The International Red Cross says authorities and emergency services in southern Kyrgyzstan are completely overwhelmed by violence between ethnic Kyrgyz and Uzbeks that left at least 100 people dead and more than 1,200 others wounded.
The deputy head of the Red Cross mission in the country, Severine Chappaz, said Sunday the organization is extremely concerned about reports of severe brutality.
U.N. Secretary-General Ban Ki-moon discussed the situation with the chair of the Organization for Security and Cooperation in Europe, as the world body assessed humanitarian aid needs in the affected region.
After a third deadly night of riots, Kyrgyzstan's interim government said Sunday that it will send reserve forces to the southern cities of Osh and Jalalabad. It gave security forces shoot-to-kill powers.
Russia sent paratroopers to protect its airbase in the country but rejected interim President Rosa Otunbayeva's request that Moscow send peacekeeping troops. She warned Kyrgyzstan could face collapse.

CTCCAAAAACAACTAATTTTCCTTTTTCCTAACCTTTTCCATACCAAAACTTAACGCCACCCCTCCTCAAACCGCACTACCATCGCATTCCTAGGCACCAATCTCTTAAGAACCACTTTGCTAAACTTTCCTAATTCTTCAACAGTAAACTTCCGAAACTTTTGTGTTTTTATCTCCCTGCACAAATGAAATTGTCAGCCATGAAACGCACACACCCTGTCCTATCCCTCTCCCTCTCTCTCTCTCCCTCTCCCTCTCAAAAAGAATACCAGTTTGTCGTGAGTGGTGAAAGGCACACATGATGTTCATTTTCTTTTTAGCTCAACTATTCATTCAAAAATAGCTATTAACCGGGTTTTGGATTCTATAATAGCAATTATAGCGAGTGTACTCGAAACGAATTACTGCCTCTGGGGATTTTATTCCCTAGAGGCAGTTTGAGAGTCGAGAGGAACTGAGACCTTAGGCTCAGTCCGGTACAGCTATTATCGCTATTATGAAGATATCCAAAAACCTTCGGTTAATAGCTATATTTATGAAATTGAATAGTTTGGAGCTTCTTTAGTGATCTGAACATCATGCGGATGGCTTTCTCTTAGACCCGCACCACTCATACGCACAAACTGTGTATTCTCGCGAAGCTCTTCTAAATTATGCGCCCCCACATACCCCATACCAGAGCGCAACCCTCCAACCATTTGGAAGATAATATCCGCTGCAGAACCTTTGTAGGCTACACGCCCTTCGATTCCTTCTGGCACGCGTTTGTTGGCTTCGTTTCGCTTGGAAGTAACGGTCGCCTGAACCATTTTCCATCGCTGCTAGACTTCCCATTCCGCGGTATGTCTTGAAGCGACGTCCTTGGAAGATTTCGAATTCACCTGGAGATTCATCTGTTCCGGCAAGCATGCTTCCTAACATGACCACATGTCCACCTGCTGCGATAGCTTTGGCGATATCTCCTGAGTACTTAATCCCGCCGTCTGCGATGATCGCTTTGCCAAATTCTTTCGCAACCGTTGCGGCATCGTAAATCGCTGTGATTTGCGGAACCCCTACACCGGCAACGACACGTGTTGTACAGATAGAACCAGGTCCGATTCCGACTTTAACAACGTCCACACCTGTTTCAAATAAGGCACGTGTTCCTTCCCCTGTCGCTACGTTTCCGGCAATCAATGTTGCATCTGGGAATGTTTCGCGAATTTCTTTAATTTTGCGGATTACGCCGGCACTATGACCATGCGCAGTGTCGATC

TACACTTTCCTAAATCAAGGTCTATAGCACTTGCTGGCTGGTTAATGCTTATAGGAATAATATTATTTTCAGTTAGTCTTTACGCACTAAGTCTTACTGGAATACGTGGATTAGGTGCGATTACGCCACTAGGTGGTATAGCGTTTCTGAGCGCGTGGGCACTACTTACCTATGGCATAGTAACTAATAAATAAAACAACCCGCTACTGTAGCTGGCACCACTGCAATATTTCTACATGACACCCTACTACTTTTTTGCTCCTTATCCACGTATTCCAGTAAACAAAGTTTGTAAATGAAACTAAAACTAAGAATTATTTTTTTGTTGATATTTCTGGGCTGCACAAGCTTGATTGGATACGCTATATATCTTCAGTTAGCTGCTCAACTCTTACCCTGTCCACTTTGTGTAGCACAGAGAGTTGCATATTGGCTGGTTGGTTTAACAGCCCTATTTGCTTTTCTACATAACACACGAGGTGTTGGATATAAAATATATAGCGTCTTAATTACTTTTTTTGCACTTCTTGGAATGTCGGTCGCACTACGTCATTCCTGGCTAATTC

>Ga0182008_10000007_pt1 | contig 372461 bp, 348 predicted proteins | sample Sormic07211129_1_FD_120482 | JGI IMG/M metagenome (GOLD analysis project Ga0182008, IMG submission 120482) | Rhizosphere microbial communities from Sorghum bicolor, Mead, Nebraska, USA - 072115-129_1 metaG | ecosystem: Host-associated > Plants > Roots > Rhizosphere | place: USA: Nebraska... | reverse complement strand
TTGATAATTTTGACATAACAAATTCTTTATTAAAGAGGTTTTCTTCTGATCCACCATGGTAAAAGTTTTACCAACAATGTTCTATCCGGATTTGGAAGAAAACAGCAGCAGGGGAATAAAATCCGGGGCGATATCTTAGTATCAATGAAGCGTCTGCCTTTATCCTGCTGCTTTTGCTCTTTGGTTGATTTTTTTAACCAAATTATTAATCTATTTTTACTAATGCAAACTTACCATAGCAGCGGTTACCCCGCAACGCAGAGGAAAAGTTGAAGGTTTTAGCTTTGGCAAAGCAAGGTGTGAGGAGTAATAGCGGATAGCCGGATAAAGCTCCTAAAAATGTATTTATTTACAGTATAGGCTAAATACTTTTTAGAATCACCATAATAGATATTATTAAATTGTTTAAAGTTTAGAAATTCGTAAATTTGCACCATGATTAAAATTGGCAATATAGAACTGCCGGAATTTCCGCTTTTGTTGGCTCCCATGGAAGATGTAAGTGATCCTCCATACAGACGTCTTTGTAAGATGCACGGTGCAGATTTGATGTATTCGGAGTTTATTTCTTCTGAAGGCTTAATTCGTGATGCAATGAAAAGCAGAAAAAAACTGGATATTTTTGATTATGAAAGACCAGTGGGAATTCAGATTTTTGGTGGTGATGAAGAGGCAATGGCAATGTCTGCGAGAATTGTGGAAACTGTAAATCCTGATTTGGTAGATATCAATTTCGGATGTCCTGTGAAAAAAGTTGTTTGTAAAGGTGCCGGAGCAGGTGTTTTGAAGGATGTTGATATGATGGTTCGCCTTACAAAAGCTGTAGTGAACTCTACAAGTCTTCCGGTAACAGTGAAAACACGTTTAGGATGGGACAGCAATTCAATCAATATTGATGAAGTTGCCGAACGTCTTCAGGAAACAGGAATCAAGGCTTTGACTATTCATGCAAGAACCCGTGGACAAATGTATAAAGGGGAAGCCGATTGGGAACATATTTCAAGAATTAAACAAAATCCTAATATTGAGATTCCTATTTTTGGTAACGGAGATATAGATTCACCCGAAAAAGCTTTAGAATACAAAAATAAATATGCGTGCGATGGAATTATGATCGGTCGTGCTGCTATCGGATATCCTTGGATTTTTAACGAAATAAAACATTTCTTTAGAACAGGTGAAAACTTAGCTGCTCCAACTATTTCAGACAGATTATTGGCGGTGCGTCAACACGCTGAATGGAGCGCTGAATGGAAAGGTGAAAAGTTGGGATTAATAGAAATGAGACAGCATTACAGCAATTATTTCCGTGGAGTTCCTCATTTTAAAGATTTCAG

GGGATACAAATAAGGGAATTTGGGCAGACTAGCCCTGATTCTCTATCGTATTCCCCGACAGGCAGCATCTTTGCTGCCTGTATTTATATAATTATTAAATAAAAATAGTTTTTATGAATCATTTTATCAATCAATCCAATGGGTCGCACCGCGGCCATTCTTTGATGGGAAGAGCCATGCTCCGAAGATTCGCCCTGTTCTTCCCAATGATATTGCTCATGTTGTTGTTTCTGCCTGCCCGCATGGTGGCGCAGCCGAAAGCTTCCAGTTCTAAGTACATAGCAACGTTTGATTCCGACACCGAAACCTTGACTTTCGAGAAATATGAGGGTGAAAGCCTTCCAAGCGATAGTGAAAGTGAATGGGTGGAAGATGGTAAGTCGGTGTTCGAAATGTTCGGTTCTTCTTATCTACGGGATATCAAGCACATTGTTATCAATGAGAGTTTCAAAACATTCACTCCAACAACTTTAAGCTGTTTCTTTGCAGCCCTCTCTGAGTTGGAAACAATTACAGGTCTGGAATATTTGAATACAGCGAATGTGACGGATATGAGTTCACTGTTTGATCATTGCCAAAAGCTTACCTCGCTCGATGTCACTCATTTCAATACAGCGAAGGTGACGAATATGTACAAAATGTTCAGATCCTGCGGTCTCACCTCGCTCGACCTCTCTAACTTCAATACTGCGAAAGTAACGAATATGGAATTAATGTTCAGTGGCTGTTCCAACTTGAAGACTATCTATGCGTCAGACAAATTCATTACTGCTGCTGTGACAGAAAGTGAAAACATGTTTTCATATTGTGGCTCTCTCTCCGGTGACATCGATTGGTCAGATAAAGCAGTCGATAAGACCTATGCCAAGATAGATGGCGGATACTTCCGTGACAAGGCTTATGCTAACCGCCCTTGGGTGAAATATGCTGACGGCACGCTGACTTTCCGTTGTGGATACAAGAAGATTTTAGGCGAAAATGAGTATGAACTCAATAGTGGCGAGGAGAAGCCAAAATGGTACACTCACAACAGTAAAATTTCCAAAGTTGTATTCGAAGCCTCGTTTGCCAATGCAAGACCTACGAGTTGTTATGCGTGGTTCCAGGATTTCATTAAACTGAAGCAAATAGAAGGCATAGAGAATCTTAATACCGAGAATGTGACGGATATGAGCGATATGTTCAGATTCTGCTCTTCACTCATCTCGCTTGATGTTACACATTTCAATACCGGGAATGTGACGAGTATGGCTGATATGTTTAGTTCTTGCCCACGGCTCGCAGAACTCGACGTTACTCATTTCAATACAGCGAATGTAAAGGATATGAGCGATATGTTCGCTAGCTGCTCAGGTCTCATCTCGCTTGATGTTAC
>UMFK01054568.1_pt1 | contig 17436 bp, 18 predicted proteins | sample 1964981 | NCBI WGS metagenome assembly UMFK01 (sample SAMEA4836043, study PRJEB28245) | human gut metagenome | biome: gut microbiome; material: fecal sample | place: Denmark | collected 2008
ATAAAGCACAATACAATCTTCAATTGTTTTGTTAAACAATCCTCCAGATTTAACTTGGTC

The Kremlin promised humanitarian assistance and said it will discuss the issue Monday within a Moscow-led security bloc of former Soviet republics. Many victims of the rioting have been flown to Moscow to receive medical treatment.
Uzbek emergency officials say the violence has forced tens of thousands of ethnic Uzbeks to flee.
Camps have been set up across neighboring Uzbekistan for refugees, many of whom have gunshot wounds and have seen their homes torched by armed gangs of Kyrgyz men.
Osh and Jalalabad are strongholds for the former President Kurmanbek Bakiyev, who was ousted in an uprising in April and fled the country.
Ms. Otunbayeva has blamed Bakiyev's supporters for instigating the violence, accusing them of seeking to disrupt a constitutional referendum on reducing presidential powers scheduled for later this month.
Mr. Bakiyev issued a statement from Belarus Sunday, denying any role in the violence and criticizing the interim authorities for not protecting the people.
Some information for this report was provided by AFP, AP and Reuters.